The 2024 Naismith Memorial Basketball Hall of Fame class won’t be as star-studded as recent years, but it’ll still feature some deserving names who’ll have the orange jackets and gold ring added to their list of post-career accomplishments.
In recent years, players like Tim Hardaway and Chris Webber were let in after somewhat lengthy waits and doubts about whether they’d be enshrined. They were stars who had a profound impact on the game. Next year, could some game-changing specialists make the cut?
Carter is easily the biggest name on the list, the player who went from supernova to valuable vet through his 22-year NBA career. It’s easy to forget how the “Next Jordan” comparisons felt valid for a while when he stepped on the scene in Toronto following the 1998 lockout.
In 2001, he finished just outside the top 10 in MVP voting, averaging 27.6 points, 5.5 rebounds and 3.9 assists in taking the Raptors to within a game of the East finals. Many will remember he flew to Chapel Hill, North Carolina, to attend his college graduation on the morning of Game 7 of the conference semifinals against Allen Iverson’s Philadelphia 76ers, catching plenty of criticism.
Subsequently, his potential game-winner bounced off the rim at the buzzer and he was second-guessed for years after. It seemed to follow him, coloring the media’s view of him as a superstar, especially as he battled injuries his last couple years in Toronto.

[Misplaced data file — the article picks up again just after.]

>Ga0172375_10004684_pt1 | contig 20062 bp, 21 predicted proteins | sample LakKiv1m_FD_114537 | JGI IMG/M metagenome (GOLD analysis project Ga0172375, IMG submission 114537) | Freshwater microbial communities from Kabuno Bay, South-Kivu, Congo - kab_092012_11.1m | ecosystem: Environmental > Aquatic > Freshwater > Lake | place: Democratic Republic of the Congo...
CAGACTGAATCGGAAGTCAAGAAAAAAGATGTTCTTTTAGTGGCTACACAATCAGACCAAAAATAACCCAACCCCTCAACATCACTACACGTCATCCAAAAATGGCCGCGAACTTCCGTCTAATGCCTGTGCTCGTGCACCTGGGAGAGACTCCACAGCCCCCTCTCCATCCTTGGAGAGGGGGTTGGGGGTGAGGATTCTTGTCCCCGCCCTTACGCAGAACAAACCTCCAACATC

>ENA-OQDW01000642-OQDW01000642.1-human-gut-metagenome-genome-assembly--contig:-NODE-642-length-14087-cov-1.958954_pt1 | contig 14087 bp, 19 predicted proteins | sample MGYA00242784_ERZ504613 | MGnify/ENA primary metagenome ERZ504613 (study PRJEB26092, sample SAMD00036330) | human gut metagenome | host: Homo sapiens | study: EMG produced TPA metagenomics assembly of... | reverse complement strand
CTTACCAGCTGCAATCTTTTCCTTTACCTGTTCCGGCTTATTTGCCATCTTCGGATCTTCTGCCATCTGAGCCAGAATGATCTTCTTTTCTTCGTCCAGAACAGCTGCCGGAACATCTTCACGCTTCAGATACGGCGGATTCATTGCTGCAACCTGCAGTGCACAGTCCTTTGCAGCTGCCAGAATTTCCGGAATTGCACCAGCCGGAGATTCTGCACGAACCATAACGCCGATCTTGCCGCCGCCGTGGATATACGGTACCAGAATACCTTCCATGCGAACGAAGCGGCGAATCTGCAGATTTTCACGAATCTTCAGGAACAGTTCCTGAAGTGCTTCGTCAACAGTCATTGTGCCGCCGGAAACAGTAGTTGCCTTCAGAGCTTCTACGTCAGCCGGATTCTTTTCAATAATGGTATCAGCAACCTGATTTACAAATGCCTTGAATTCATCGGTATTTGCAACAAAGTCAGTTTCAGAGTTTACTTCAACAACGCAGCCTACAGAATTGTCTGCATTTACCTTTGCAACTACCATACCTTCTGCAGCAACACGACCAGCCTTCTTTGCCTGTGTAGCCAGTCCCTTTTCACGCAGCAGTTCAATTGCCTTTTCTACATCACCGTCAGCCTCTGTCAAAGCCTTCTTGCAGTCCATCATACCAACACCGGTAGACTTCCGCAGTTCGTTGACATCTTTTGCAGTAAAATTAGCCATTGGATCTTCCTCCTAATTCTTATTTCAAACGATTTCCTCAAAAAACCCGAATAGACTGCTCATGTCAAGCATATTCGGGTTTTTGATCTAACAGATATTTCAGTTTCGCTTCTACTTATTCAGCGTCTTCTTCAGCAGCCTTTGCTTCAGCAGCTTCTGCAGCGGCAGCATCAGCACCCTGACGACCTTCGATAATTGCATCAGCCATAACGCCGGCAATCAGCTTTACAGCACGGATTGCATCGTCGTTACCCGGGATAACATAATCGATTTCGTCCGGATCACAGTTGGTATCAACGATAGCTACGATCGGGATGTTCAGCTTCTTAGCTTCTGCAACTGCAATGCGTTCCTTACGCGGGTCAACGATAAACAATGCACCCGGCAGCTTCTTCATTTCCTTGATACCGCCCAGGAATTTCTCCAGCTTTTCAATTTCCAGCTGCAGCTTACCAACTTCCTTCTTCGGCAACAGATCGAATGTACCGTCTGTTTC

Even his first few years following the tumultuous trade led to some spectacular seasons with the then-New Jersey Nets alongside Jason Kidd and Richard Jefferson, the last of his eight straight All-Star seasons occurring in the 2006-07 season.
From there, he was well traveled but effective in ways other players of his stature wouldn’t allow themselves to be, going to Dallas, Memphis, Sacramento (remember that?) and Atlanta.
He crossed the 25,000-point mark, good for 20th all-time. The 19 ahead of him are all either Hall of Famers or locks to get there because they’re still playing (or just-retired Carmelo Anthony). He never made an NBA Finals, but there’s not even a question whether he gets in.
Billups was the Finals MVP in 2004 for the Detroit Pistons, but he’s worth far more than that, even though he was a vagabond early and late in his career. He’s far longer into his candidacy than a few others, having retired after the 2013-14 season. But his résumé gives more credence than many would think at first blush. Basketball-Reference.com lists his Hall probability at 84.4%, not far behind Carter’s.
The championship, one more Finals appearance in 2005 and six straight conference finals appearances in Detroit (every season he spent there) play a big part in why he’s deserving. He helped lead the Denver Nuggets to a conference finals appearance after being traded from Detroit for Iverson, making seven straight. Billups crossed the 15,000-point and 5,000-assist marks despite his turns and battles with injuries at the beginning and end of his career.
Seemingly, it’s a matter of time before Billups gets in. Might as well be now.
Sneakily, Marion has a strong case. Steve Nash gets a lot of credit for the seven-seconds-or-less Phoenix Suns who terrorized the league for more than a few years, along with Amar’e Stoudemire. Marion was first in win shares per 48 minutes behind Nash in 2005-06, the year Stoudemire missed due to knee surgery. Marion was the two-way glue for those Suns teams, being a small-ball big while also an adept 3-point shooter. He averaged 17.5 points and 9.5 rebounds his first nine seasons with Phoenix, then transitioning to a valuable cog in stops in Dallas, Toronto and Miami.